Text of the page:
Tissue Sample Yellow Corn

Zinc, sulfur deficiencies could cause yellow corn.

Published on: Jul 11, 2013

Most yellow corn throughout Missouri is the result of nitrogen deficiency following heavy precipitation this spring, but zinc and sulfur deficiency can also cause striping of corn leaves.

Plant tissue testing is the most accurate way to diagnose nutrient deficiency symptoms in corn, says John Lory, nutrient specialist for the University of Missouri Extension Commercial Agriculture Program.

In many Missouri cornfields, the wet spring washed away a lot of the nitrogen applied in the fall and early spring. Cool, wet soils can also cause temporary sulfur deficiency by slowing the release of sulfur from soil organic matter. By slowing root growth, cool, wet soils can lead to temporary zinc deficiency as well.

Nitrogen deficiency causes yellowing from the leaf tip and along the midrib while edges remain green. Yellowing from sulfur deficiency tends to be more evenly distributed throughout the plant. Zinc deficiency can cause yellow to white bleaching of the tissue between leaf veins.
Nitrogen deficiency causes yellowing from the leaf tip and along the midrib while edges remain green. Yellowing from sulfur deficiency tends to be more evenly distributed throughout the plant. Zinc deficiency can cause yellow to white bleaching of the tissue between leaf veins.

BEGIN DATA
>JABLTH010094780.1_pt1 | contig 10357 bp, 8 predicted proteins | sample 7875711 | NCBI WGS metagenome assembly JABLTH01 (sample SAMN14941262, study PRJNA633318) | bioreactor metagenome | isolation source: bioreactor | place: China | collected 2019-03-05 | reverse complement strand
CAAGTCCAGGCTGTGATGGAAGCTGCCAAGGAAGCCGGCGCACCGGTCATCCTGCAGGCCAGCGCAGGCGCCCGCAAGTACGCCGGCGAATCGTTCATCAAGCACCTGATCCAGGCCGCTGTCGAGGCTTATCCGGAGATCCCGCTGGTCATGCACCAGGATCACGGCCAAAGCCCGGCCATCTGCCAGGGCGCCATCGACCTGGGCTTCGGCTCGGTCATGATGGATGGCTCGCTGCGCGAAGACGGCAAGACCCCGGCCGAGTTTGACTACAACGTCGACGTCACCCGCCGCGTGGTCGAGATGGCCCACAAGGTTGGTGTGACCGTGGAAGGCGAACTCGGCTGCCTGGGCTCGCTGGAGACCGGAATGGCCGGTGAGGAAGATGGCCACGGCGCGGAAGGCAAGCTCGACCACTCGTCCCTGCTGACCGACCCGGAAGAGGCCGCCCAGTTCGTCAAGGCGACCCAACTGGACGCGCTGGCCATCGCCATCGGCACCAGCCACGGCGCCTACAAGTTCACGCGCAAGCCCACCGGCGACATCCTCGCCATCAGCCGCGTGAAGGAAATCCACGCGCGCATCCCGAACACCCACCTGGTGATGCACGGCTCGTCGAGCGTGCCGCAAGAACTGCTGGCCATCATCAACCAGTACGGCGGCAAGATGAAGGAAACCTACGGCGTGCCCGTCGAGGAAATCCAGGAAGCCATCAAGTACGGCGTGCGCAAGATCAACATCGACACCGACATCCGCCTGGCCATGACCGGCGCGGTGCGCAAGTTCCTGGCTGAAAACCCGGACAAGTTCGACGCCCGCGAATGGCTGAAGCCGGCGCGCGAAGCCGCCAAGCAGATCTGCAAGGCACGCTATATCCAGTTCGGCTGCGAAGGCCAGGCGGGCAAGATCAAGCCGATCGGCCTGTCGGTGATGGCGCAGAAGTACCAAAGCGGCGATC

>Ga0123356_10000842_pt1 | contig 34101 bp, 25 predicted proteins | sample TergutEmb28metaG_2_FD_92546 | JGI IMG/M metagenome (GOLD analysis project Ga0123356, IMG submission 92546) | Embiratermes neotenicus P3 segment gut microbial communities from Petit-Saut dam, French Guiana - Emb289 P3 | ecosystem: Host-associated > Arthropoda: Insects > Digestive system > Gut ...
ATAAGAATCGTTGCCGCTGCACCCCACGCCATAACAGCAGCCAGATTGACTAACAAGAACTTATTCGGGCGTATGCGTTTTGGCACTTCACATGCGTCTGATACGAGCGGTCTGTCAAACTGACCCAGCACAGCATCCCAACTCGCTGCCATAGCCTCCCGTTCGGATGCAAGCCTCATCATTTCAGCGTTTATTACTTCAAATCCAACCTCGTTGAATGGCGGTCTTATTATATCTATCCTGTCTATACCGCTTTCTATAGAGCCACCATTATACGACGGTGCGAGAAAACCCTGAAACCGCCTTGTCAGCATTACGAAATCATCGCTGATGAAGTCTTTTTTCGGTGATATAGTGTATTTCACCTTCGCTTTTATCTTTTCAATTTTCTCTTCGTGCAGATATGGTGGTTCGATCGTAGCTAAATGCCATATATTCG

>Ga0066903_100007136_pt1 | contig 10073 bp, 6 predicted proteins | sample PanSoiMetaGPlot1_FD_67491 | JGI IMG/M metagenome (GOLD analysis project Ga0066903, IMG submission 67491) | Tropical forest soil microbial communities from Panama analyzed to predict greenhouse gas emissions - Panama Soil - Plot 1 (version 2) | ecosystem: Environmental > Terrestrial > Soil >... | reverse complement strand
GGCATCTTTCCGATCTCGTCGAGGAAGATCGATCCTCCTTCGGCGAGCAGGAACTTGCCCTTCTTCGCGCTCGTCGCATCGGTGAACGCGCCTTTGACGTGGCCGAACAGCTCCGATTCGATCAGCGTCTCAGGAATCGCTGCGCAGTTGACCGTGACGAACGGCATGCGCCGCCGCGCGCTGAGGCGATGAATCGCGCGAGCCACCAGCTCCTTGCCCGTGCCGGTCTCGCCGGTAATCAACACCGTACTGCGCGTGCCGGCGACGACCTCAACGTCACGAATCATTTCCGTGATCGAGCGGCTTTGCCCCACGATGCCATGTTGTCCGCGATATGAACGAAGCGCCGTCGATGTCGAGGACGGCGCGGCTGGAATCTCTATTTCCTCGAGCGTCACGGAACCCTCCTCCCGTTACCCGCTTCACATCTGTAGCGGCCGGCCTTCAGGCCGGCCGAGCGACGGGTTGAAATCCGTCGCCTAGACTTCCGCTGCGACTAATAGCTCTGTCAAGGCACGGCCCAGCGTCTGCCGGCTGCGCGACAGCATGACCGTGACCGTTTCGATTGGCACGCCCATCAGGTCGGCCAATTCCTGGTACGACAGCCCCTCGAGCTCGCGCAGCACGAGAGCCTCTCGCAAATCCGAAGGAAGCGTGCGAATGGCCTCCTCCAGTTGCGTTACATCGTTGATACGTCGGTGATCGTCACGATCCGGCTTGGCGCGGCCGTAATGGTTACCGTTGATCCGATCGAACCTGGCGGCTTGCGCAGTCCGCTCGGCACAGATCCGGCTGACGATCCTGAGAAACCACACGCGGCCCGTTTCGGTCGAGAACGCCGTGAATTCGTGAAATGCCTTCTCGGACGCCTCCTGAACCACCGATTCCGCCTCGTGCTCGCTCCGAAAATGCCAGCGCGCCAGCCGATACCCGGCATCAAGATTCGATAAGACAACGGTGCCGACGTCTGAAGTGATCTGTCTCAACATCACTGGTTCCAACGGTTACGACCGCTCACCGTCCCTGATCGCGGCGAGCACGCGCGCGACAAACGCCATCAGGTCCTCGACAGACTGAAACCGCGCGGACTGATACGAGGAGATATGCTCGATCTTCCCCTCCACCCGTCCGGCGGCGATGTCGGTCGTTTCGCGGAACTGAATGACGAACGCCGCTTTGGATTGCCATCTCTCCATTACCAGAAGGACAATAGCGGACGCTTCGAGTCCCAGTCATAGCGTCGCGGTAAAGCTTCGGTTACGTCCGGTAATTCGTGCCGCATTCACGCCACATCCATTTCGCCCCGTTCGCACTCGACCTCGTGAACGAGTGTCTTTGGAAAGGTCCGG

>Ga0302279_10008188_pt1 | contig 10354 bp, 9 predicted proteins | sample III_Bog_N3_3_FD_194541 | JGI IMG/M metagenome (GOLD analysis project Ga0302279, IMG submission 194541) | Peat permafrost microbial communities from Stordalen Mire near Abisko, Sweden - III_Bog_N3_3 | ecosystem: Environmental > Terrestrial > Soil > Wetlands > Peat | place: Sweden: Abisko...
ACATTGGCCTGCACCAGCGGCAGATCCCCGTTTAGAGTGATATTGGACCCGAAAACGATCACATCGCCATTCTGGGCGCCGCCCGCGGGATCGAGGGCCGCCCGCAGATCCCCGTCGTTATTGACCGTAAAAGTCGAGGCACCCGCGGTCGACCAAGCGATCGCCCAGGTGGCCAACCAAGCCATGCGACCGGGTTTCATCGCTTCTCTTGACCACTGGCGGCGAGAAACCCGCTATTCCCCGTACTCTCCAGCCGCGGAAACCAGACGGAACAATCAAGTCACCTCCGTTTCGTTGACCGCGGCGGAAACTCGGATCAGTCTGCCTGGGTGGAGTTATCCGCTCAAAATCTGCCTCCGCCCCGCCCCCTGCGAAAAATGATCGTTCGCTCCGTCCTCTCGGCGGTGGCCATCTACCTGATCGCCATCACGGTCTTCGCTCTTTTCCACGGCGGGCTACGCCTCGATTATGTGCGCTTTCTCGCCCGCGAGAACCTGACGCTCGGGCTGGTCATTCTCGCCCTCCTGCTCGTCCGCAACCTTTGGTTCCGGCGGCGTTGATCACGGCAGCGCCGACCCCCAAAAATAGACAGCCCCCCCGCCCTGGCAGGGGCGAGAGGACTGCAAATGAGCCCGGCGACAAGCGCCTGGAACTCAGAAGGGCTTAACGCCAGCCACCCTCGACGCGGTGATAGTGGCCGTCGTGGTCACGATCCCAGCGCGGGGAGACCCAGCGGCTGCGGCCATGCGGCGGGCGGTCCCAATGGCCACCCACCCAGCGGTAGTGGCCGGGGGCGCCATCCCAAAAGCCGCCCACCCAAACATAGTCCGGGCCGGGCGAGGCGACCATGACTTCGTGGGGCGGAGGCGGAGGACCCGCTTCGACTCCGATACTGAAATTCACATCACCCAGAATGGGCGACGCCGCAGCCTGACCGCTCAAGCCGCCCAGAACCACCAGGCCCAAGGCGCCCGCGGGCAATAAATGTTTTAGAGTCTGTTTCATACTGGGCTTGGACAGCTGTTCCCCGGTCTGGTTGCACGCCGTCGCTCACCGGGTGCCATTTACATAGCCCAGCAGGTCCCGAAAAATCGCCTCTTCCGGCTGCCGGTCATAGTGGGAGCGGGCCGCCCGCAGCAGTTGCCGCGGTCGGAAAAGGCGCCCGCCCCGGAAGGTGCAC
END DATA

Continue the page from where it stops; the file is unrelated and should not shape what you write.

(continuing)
Visual symptoms

While deficiencies in any or all of these nutrients can cause yellowing, there are visual differences.

Nitrogen deficiency causes yellowing from the leaf tip and along the midrib while edges remain green. Yellowing from sulfur deficiency tends to be more evenly distributed throughout the plant. Zinc deficiency can cause yellow to white bleaching of the tissue between leaf veins. The bleached area may spread to include the veins, but the midrib and leaf edges usually stay green.

Visual symptoms can be confusing, however, and mild nutrient deficiencies may not produce obvious visual symptoms, notes David Dunn, MU Extension associate at the Delta Research Center's soil testing laboratory, Portageville.

Tissue testing is the best way to diagnose sulfur and zinc deficiencies in corn, Dunn says, particularly when paired samples are taken, comparing nearby plants that appear to be healthy with those that exhibit symptoms. He also recommends testing at different growth stages.

When submitting samples, remove soil and foreign matter and place the sample in a clearly labeled paper bag. Air-dry the sample for 12-24 hours before mailing or dropping off at your local MU Extension center.

You may also mail samples to the MU Delta Research Center at P.O. Box 160, Portageville, MO 63873. Results are returned in about five working days of receipt. An interpretation of the results also will be sent.

Maintain records of the sampling date, field location, submission date and results.

For more information, the MU Extension guide "Crop Nutrient Deficiencies and Toxicities" (IPM1016) can be downloaded for free here.

Source: University of Missouri Extension